In megalithic culture of Sabah, a rock could be a grave or territory marker, a memorial, or an oath stone. In fact, the name Penampang, the district where Pogunon is situated, originates from the Kadazan word pampang, which means a big rock.
At Pogunon cemetery, larger rock is an indicator that the buried is of high status. There is one small rock near the edge that might belong to an infant who probably died in miscarriage. In general, the ‘male’ rocks have rough edges, with angular and pointy top, while the ‘female’ rocks are round and smooth at the top.
Check out a few larger stone markers at Pogunon and you will find a few of them have notches carved into the side. These are the menhirs of headhunter warriors and the notches indicating the number of heads they took during their lifetime.
Pogunon was the gateway between highland and plains hence making this place a war zone among the neighbouring tribes. Headhunters believed that they could capture the power and spirits of the beheaded. Owning many enemy skulls was a sign of bravery and strength.
Therefore, skulls were placed and hung everywhere in Pogunon during the headhunting era. Bobohizans there were chanting day and night to appease the spirits of the skulls. The skulls were said to move even on a windless night to warn of imminent attacks. They could even made war cry to scare off the invading enemies.
The tour to Pogunon Museum is perfected by the storytelling of the museum staff, James. His stories are so intriguing and vivid that you can visualize what was going on. One of the stories being a Bobohizan ambushed and beheaded the Japanese soldiers at night during World War II. She was never caught of the assassination.
A headhunting sword owned by a late Bobohizan is another highlight of this museum. The hilt of this Gayang sword is made from a deer’s antlers and has Dayak-styled designs and motifs engraved on it. This sword took many lives including the Japanese.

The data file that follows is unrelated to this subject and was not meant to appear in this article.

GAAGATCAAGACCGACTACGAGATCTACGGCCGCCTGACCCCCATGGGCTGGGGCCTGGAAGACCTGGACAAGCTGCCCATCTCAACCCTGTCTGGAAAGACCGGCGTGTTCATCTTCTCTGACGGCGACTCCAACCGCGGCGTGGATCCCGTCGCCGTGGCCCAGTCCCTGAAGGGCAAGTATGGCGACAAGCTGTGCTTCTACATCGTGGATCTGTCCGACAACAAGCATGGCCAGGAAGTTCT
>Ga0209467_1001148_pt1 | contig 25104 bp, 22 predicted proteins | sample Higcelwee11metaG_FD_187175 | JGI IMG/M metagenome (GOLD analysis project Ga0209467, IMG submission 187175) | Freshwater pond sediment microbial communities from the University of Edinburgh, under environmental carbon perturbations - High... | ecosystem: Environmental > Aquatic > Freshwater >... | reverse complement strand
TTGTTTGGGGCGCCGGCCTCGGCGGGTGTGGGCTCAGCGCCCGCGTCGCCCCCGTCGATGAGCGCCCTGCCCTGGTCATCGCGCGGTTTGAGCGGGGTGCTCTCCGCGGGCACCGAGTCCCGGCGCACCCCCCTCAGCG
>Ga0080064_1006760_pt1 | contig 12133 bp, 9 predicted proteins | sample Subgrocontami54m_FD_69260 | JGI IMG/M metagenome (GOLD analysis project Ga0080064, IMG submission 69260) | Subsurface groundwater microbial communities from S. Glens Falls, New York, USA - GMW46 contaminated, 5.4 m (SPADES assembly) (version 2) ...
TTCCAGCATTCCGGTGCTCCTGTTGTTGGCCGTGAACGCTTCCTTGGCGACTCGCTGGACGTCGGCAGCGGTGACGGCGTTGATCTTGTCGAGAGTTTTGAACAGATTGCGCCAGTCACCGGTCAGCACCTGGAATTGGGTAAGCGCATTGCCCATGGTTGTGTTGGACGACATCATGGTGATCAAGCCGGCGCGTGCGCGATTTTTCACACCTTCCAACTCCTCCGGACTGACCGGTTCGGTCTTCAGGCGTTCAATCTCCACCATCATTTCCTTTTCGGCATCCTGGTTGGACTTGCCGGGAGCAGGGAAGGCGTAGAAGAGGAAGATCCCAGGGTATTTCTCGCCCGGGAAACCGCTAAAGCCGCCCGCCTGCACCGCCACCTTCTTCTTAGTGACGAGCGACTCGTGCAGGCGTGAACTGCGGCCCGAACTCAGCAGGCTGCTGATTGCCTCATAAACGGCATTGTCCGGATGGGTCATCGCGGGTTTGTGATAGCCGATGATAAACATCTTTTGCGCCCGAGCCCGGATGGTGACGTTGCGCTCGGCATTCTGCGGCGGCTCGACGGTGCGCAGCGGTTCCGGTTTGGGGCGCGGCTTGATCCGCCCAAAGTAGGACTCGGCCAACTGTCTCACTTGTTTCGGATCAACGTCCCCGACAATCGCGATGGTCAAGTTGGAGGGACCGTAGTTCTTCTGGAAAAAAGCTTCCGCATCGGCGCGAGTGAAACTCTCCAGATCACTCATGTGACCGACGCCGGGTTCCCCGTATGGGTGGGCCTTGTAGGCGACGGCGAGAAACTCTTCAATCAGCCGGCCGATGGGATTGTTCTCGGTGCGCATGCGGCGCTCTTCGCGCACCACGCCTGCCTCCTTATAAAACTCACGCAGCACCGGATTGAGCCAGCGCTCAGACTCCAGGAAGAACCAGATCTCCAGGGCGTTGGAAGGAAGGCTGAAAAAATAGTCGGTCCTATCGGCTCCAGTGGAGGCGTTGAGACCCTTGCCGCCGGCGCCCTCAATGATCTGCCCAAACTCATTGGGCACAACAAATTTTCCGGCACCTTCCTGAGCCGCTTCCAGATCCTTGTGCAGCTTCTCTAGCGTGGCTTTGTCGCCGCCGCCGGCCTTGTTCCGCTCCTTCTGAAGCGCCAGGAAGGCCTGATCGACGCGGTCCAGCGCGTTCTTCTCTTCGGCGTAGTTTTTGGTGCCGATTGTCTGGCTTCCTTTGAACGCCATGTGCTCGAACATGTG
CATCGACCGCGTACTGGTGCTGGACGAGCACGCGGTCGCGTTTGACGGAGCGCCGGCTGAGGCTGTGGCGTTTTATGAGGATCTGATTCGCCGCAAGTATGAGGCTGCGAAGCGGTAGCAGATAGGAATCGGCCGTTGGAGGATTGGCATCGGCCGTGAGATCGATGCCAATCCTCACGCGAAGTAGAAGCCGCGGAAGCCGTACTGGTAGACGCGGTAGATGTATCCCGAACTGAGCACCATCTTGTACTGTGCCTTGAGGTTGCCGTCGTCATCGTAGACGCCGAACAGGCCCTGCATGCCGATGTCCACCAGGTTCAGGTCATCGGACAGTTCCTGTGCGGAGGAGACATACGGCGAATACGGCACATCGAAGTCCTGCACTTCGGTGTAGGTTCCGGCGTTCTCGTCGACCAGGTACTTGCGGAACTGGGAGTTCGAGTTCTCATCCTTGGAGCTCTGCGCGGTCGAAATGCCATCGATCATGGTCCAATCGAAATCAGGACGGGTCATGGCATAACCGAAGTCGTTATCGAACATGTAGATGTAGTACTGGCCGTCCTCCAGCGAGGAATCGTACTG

Pogunon Village was used to be a stronghold of the old belief and headhunting culture, before the arrival of British and their religion. When British ruler started banning headhunting in 1883, countless number of skulls were burnt, buried or thrown away by the villagers, which marked the end of headhunting era.
How to get there
Since Pogunon Museum operated in April 2009, it has received thousands of tourists, historians, researchers, enthusiasts, and students. The entry is free. This museum is situated at Pogunon Village of Penampang district, and highly accessible by car. It’s about 11 km from Kota Kinabalu City and 3 km from Donggongon town. The junction to Pogunon is located at the Penampang-Tambunan road. If you use navigation apps such as Waze, set your destination to Muzium Komuniti Pogunon.
Opening Hours: 9am to 5pm (Monday to Saturday). Closed on Sunday and Public Holidays
GPS Location: 5.913255638634767, 116.1449756274239 (see Location Map)
Contact Person: Mr. James Dinggon
Telephone: (+60) 088–225033, (+60) 088–215606
- “Kebudayaan Megalitik di Kampung Pogunon, Penampang, Sabah”, page 260 to 270, Sabah Museum Monograph Volume 12 (2014), published by Sabah State Museum
Photos taken in Penampang, Sabah, Malaysia Borneo